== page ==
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Wavelength and vulnerability to atrial fibrillation: Insights from a computer model of human atria

Vincent Jacquemet, Nathalie Virag, Lukas Kappenberger
DOI: http://dx.doi.org/10.1016/j.eupc.2005.03.017 S83-S92 First published online: 1 January 2005


Aim To explain the contradictory results related to the concept of critical cardiac wavelength in the initiation and perpetuation of atrial fibrillation (AF).

Methods A biophysically based computer model was used to: (1) study the relationship between wavelength and AF perpetuation in the presence of multiple re-entrant wavelets, (2) evaluate the performance of different existing methods for wavelength estimation in the presence of different arrhythmogenic substrates, and (3) document the impact of either heterogeneities in refractoriness or the presence of a mother rotor on wavelength estimation.

Results The simulations confirmed that the wavelength must be below a critical value for AF to be sustained, when the perpetuation mechanism relies on multiple re-entrant wavelets. The estimated value of wavelength was not the same for all methods tested and depended in part on the nature of the spatio-temporal organization of the AF dynamics.

Conclusion A priori information about the underlying wavelet dynamics is needed for a correct interpretation of the cardiac wavelength as estimated by the current clinical methods.

  • atrial fibrillation
  • wavelength
  • multiple wavelets
  • computer modelling


Atrial fibrillation (AF) is the most frequent type of arrhythmia, often leading to severe clinical complications. However, its underlying electrophysiological mechanisms are not as yet fully understood, this being partly due to the various aetiologies of AF. Furthermore, progression from paroxysmal to permanent AF involves functional changes in the atrial cells (i.e. electrical remodelling) or structural changes in the atrial tissue (e.g. increased spatial heterogeneities, dilatation of atria, etc.) [1]. The state of the atria during AF may be characterized by the number and spatial extent of small wave fronts (wavelets) that propagate and interact in a random fashion over the atrial surface.

The multiple wavelets hypothesis is a conceptual description of AF, postulating that the maintenance of AF relies on the presence of a sufficient number of such wavelets while undergoing fractionation, collisions and coalescence [2]. In one of the first computer models of AF, Moe et al. demonstrated the importance of a critical mass and a short refractory period in the perpetuation of AF [3]. This theory was also supported by human experimental mapping studies during type III AF, showing the presence of multiple wavelets, with areas of slow conduction and conduction block [4]. Allessie et al. [5] estimated that at least 3–6 wavelets are required for the perpetuation of AF. Arrhythmogenic factors are expected to increase the number of wavelets, while therapeutic interventions are intended to reduce the number. For example, Wang et al. [6] showed that during pharmacological treatment of AF, the actual termination of AF was preceded by a reduction of the average number of wavelets.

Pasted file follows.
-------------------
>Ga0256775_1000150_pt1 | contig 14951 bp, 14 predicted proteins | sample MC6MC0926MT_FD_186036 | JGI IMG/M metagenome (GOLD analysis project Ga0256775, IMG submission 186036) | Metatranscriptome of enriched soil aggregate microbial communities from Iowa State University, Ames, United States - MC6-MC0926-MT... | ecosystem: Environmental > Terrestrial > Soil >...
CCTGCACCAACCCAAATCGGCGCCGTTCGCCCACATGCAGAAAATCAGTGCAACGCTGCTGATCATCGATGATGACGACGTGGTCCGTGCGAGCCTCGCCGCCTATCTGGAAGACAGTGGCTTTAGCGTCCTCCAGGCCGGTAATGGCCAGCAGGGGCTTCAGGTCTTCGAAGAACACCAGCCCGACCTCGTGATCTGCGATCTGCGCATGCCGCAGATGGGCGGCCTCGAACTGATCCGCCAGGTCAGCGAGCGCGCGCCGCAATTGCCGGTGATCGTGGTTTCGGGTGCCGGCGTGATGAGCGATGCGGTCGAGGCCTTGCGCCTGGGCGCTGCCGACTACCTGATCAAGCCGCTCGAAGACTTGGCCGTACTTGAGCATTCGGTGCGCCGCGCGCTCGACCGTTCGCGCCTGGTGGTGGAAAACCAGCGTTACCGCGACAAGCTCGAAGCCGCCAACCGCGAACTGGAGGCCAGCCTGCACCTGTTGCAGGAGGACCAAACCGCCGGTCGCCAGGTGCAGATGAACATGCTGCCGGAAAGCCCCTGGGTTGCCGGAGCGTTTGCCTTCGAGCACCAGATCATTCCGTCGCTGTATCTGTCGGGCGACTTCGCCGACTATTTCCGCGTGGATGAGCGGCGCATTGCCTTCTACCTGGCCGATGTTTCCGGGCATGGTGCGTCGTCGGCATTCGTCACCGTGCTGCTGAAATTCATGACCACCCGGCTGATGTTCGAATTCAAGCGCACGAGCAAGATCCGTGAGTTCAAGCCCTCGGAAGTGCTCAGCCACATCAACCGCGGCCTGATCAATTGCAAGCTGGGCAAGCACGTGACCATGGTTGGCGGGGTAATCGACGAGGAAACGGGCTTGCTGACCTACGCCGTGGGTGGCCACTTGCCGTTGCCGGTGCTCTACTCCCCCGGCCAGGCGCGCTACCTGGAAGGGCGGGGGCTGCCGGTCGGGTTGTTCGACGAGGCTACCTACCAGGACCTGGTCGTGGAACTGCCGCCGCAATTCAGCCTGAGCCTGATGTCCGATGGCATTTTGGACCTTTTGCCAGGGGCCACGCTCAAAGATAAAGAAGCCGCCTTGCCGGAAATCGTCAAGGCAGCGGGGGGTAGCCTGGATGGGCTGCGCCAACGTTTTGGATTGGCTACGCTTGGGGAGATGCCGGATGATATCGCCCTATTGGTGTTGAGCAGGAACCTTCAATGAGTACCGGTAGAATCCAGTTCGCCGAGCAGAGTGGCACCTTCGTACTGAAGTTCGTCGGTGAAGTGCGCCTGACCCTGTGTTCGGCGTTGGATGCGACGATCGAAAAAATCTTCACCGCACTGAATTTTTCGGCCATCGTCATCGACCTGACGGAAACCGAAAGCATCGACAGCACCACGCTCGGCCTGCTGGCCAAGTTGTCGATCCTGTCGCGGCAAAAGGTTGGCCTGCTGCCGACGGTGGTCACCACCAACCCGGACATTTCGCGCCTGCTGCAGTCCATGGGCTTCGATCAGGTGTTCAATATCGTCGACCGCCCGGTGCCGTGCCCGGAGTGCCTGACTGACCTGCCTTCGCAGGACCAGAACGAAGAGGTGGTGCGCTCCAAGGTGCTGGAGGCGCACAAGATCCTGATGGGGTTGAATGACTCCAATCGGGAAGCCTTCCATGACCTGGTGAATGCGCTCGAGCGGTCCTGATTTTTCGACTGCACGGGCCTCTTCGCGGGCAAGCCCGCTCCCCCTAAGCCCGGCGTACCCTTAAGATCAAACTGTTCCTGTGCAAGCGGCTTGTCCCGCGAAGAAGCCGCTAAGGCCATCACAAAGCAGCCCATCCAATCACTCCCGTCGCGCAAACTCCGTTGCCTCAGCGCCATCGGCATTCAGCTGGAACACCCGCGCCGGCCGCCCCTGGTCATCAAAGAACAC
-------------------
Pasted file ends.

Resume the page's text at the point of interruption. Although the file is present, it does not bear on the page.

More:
Cardiac wavelength is defined as the distance travelled by the depolarization wave during the functional refractory period [7]. A direct local estimate of the wavelength WL is obtained by the product of conduction velocity (CV) and effective refractory period (ERP): WL=CV×ERP. The number of wavelets that fit onto the atrial surface at any given time clearly depends on atrial size, CV and ERP [3]. A decrease in wavelength, either by ERP shortening or by a decrease in CV may, therefore, increase the vulnerability to AF. For instance, in the study of Ravelli et al. [8], vagal stimulation and increase in atrial pressure, resulting in atrial stretch and reduction of ERP, facilitated the initiation of AF by premature stimuli. Rensma et al. also demonstrated the importance of wavelength in the induction of AF [9].